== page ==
## Abstract

Clegg, Pitzer, and Brimblecombe (J. Phys. Chem. 96:9470–9479, 1992) described a thermodynamic model for representing the activities of solutes and a solvent, for a single electrolyte and for mixtures of arbitrary complexity, which is valid to very high concentrations including electrolytes approaching complete mutual solubility. This model contains a Debye-Hückel term along with two ionic-strength-dependent virial terms and a Margules expansion in the mole fractions of the components at the four-suffix level, with ionic strengths expressed on the mole-fraction composition scale. This model is an extension of earlier work by Pitzer and Simonson (J. Phys. Chem. 90:3005–3009, 1986). However, Pitzer’s molality-based ion-interaction model (Activity Coefficients in Electrolyte Solutions, 2nd edn., CRC Press, 1991) is more commonly used for thermodynamic modeling calculations. In this paper we recast the Margules expansion terms of the mole-fraction-based model equations for a single electrolyte in a single solvent into simpler virial expansions in powers of the mole-fraction-based ionic strength. We thereby show that these reformulated equations are functionally analogous to those of Pitzer’s standard ion-interaction model with an additional virial term added that is cubic in the ionic strength. By using a series of algebraic transformations among composition scales, we show that the pairs of terms involving the \(B_{\mathrm{M,X}}^{(1)}\) and the \(B_{\mathrm{M,X}}^{(2)}\) parameters in the original mole-fraction-based model expression for the natural logarithm of the mean activity coefficient (and consequently for the excess Gibbs energy) differ from each other only by a simple numerical factor of −2 and, therefore, these four terms can be replaced by two terms yielding simpler expressions. Test calculations are presented for several soluble electrolytes to compare the effectiveness of the reformulated mole-fraction- and molality-based models, at the same virial level in powers of ionic strength, for representing activity data over different ionic strength ranges. The molality-based model gives slightly better fits over the ionic strength range 0 mol⋅kg^{−1}≤*I*≤6 mol⋅kg^{−1}, whereas the mole-fraction-based model is generally better for more extended ranges.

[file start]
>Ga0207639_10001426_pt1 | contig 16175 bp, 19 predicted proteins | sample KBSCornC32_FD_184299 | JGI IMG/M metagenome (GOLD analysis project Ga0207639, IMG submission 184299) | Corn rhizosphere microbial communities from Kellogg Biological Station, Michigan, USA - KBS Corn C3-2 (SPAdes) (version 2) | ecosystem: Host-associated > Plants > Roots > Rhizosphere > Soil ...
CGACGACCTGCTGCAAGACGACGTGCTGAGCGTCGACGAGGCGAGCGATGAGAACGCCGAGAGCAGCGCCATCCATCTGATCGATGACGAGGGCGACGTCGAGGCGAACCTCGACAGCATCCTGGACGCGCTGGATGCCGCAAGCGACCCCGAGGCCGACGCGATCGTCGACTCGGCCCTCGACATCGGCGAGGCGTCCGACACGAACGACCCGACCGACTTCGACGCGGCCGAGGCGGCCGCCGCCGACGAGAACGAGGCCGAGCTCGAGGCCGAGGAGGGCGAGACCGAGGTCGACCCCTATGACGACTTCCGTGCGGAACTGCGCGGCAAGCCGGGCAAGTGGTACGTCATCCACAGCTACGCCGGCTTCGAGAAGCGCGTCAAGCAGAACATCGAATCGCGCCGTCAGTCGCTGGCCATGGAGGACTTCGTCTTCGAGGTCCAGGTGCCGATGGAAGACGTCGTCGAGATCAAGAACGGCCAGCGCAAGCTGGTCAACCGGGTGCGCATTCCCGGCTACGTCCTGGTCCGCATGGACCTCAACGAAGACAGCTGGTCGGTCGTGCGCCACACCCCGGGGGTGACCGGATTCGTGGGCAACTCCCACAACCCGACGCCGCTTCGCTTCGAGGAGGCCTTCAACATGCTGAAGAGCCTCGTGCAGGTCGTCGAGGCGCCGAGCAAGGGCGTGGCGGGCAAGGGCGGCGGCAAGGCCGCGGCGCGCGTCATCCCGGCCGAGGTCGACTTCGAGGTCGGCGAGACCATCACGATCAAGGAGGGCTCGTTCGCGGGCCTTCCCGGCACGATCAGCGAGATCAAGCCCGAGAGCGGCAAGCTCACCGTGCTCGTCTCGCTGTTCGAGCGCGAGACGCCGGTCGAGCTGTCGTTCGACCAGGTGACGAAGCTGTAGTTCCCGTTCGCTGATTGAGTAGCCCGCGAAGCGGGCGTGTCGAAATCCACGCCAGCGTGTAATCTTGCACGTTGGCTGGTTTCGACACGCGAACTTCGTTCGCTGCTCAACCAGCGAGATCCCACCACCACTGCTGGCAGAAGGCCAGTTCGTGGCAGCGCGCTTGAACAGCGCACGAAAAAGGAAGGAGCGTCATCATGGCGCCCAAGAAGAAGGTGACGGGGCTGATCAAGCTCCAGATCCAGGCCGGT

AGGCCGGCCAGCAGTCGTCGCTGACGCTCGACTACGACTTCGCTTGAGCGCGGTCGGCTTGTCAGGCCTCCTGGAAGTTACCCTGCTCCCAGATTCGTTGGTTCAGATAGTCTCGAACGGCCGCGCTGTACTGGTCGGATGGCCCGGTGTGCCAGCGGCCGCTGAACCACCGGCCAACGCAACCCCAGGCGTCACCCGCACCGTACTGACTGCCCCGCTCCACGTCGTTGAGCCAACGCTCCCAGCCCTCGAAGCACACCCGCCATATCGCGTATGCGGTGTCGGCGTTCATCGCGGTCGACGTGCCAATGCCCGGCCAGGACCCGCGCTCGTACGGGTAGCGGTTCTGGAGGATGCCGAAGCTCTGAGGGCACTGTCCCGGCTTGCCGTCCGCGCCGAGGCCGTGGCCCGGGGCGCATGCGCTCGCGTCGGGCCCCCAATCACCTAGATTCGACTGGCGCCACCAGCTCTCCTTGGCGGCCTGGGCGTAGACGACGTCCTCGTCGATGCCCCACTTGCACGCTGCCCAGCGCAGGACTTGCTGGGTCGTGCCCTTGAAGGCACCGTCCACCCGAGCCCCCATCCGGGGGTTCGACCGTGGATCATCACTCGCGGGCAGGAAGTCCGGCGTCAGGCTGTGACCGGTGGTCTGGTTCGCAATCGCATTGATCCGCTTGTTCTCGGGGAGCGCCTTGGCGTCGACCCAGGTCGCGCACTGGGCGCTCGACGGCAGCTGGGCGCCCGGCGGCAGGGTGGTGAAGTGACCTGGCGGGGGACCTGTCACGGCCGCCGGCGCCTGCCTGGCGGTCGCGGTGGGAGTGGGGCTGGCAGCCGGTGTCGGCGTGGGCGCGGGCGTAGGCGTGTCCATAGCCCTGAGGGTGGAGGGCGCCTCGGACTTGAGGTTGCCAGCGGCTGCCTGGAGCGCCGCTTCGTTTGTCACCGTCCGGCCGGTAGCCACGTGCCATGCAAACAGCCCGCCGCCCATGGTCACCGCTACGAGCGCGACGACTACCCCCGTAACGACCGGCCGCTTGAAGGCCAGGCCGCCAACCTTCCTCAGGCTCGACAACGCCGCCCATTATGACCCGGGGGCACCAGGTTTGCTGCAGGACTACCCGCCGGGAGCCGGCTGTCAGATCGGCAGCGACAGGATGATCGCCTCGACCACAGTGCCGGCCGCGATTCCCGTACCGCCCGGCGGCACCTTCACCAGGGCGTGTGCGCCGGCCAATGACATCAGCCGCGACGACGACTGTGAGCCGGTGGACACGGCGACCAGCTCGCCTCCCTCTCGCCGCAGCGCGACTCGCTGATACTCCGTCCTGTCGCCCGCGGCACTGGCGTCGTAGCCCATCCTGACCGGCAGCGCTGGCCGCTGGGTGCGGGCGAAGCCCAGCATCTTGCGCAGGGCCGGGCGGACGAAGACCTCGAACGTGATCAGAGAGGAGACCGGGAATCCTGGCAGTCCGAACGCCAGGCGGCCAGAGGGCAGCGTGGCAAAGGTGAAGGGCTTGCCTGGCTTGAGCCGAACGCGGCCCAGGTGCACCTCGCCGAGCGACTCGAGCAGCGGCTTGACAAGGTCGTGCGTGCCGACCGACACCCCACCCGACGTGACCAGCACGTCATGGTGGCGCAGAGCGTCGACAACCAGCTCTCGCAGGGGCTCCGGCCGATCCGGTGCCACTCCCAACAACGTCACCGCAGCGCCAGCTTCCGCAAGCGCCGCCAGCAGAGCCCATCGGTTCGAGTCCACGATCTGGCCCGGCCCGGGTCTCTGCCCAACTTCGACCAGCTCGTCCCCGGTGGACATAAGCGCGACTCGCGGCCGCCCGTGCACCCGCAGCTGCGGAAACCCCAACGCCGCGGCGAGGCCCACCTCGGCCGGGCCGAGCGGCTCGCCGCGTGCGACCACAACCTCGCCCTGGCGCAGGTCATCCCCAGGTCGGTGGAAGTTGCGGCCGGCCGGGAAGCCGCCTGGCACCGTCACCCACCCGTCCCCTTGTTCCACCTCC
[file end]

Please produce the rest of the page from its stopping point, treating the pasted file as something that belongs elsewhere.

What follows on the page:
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Rard, J.A., Wijesinghe, A.M. & Clegg, S.L. Simplification of the Clegg-Pitzer-Brimblecombe Mole-Fraction Composition Based Model Equations for Binary Solutions, Conversion of the Margules Expansion Terms into a Virial Form, and Comparison with an Extended Ion-Interaction (Pitzer) Model.
*J Solution Chem* **39**, 1845–1864 (2010). https://doi.org/10.1007/s10953-010-9617-7

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DOI: https://doi.org/10.1007/s10953-010-9617-7